Finally, at 12.5kg, this unit is on the heavier side of things (not ridiculously heavy of course). It's built like the proverbial tank and I suspect will easily last me a lifetime assuming the electronics don't break down or some physical mishap. Build quality is fantastic with a metal base and rubberized undersurface for vibration reduction. Legs are functional and height-adjustable for leveling.
Here's a look at the innards exposed when I replaced the pop-up light:
Since the M3D model was meant for DJ use, it doesn't have a hinged cover and instead the lid is just the standard SL-1200 lid loosely placed on top... I got a DeckSaver lid instead which fits quite snug and overall I think it looks pretty good while keeping the dust away (I heard they're discontinuing this product):
One final "upgrade" is the Funk Achromat 1200 replacement mat instead of the standard rubber Technics mat. Some Vaseline/petroleum jelly underneath to "bond" with the platter supposedly helps. Here she is juiced up and ready to spin:
I've got a Shure M97xE cartridge in place now on this 'table and have a Denon DL-110 on order... Looking forward to hearing the difference the cartridges make.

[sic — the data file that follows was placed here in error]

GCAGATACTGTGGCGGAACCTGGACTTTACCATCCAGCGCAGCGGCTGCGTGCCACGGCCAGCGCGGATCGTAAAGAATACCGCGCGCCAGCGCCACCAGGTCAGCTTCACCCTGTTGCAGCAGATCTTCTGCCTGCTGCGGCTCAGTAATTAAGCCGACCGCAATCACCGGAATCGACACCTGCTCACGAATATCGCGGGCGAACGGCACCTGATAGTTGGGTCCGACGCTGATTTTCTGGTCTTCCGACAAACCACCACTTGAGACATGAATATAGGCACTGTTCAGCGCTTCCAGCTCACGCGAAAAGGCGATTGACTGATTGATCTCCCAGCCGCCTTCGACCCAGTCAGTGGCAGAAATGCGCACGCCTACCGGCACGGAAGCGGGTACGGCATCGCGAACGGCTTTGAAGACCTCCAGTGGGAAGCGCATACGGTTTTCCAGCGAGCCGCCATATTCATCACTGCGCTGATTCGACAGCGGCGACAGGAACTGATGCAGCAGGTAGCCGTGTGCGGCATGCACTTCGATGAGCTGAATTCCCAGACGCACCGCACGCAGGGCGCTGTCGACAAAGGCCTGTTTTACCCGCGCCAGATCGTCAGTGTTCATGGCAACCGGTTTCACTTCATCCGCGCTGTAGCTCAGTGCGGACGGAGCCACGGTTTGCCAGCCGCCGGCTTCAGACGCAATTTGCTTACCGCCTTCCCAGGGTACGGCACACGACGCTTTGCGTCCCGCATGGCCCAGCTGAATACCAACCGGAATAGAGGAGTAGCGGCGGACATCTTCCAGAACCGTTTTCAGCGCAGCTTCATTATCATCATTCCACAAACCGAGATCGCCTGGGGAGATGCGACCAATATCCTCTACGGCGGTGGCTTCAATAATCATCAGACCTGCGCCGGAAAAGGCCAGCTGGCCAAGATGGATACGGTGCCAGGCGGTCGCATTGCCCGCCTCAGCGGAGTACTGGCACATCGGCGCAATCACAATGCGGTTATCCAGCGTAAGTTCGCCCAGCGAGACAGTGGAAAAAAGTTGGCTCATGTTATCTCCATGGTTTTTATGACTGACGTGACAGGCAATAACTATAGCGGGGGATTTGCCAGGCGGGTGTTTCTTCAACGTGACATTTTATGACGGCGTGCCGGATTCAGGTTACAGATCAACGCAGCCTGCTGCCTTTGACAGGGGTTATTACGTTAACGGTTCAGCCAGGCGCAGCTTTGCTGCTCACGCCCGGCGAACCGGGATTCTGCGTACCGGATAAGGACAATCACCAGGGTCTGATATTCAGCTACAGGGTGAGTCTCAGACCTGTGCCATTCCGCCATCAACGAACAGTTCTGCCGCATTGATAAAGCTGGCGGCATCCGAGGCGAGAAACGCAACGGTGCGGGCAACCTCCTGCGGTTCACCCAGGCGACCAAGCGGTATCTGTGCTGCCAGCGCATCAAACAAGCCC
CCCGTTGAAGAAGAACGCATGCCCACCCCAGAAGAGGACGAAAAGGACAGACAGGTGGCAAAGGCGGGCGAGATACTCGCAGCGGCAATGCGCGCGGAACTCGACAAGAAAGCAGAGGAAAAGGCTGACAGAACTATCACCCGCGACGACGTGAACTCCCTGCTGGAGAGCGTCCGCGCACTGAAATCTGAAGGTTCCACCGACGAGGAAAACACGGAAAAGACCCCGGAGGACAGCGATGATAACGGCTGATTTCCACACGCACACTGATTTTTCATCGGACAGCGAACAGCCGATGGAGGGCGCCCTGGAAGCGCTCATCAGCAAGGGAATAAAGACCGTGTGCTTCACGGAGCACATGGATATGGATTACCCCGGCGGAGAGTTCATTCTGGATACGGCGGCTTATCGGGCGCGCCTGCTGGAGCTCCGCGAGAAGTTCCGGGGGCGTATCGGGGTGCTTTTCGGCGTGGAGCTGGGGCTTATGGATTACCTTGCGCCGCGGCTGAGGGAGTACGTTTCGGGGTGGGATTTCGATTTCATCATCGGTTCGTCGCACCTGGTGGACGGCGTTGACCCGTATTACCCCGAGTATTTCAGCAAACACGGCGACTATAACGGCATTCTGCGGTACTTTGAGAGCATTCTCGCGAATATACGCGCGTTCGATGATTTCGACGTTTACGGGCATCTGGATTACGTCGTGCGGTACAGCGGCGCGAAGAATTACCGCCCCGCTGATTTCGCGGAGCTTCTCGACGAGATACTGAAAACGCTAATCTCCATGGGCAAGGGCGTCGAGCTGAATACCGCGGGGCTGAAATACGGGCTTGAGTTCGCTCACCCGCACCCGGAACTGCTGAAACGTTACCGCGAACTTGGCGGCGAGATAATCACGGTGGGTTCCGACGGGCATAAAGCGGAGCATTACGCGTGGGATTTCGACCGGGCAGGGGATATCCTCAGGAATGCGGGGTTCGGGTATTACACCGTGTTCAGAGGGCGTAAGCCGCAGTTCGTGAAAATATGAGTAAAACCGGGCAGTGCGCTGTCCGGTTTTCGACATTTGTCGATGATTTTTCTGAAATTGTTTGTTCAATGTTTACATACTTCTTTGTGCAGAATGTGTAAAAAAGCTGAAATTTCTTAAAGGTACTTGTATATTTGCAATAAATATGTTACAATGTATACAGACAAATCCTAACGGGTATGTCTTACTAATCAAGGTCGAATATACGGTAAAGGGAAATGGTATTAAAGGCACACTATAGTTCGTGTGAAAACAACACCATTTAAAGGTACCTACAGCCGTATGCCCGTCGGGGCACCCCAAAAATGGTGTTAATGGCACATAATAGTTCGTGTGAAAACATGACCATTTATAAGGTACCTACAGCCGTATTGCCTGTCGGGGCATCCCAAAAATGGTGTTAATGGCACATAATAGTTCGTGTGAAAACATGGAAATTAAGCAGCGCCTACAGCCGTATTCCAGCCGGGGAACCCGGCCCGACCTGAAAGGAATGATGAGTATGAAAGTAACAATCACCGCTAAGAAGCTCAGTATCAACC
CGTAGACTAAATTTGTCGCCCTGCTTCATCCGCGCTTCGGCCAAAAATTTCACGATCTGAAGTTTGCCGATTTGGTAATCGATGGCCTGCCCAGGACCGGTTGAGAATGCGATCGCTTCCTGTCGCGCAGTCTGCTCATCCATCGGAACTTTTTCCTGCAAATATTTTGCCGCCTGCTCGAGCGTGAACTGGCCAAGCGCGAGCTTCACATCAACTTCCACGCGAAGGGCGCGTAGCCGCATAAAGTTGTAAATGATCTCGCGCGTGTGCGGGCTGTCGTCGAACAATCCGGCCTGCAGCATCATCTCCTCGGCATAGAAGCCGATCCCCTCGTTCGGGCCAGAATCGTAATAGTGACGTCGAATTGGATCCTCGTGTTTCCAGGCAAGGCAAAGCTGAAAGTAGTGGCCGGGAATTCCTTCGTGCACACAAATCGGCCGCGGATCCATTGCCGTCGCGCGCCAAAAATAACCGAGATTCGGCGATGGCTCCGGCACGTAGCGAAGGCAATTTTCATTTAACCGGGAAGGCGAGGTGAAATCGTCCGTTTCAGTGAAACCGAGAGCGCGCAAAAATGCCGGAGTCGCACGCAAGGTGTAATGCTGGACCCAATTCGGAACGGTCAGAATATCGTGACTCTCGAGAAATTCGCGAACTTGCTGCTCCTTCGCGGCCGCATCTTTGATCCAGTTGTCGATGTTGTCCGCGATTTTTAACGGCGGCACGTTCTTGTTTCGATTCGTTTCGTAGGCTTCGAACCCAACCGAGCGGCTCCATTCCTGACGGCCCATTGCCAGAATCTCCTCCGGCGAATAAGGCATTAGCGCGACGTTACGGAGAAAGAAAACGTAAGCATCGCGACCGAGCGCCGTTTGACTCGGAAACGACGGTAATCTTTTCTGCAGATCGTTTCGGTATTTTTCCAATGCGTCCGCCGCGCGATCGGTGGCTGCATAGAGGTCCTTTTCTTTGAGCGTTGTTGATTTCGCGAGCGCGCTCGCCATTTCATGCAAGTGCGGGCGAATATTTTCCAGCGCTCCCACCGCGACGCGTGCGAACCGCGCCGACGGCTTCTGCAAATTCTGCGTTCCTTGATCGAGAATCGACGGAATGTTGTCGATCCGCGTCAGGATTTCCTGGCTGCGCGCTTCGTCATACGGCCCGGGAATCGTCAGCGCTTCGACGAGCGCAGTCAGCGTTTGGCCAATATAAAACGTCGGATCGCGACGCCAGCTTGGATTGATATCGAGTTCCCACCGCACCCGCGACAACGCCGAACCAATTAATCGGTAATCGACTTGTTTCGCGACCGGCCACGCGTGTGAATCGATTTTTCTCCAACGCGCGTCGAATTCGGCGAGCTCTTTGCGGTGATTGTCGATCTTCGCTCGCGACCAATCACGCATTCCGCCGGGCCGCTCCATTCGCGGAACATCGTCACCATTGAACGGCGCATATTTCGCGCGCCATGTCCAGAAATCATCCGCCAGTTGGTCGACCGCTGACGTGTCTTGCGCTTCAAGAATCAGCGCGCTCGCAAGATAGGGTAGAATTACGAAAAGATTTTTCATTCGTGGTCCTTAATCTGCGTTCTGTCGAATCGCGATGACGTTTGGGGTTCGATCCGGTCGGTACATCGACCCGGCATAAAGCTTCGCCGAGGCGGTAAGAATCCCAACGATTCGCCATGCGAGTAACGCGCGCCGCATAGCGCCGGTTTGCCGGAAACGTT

A look now at the front end with a some of the albums collected (about 1/2 of recent purchases) over the last few months:
As you can see, other than the Daft Punk Random Access Memories on the left edge, the rest of the albums are old-skool or "audiophile approved" 70's (Steely Dans, Dark Side...). I grew up in the 80's and other than some albums my dad had, I never bothered to collect any of the vinyl from back in the day myself... Until now :-). Already, a few of the albums by then were sourced from digital. I have Dire Straits' Brothers In Arms (isn't it amazing how many remasters there are of an album that was essentially 16/44? DVD-A, SACD, 20th Anniversary, recently 2013 MFSL!), and Madonna's True Blue which is speculated to have been an analogue recording but digitally mixed (ADD SPARS code?). Madonna is just to the left of Peter Gabriel's So which itself was produced with digital gear and effects. And so it goes...
Knowing myself (I think!), I doubt I'll ever be a rabid vinyl fanboy... As a result, I don't think I'll end up being any kind of "completist" collector. Certainly right now, I don't have much interest in the new digitally remastered LPs although I have a few already and they do sound great (Dark Side, Graceland, Kind Of Blue).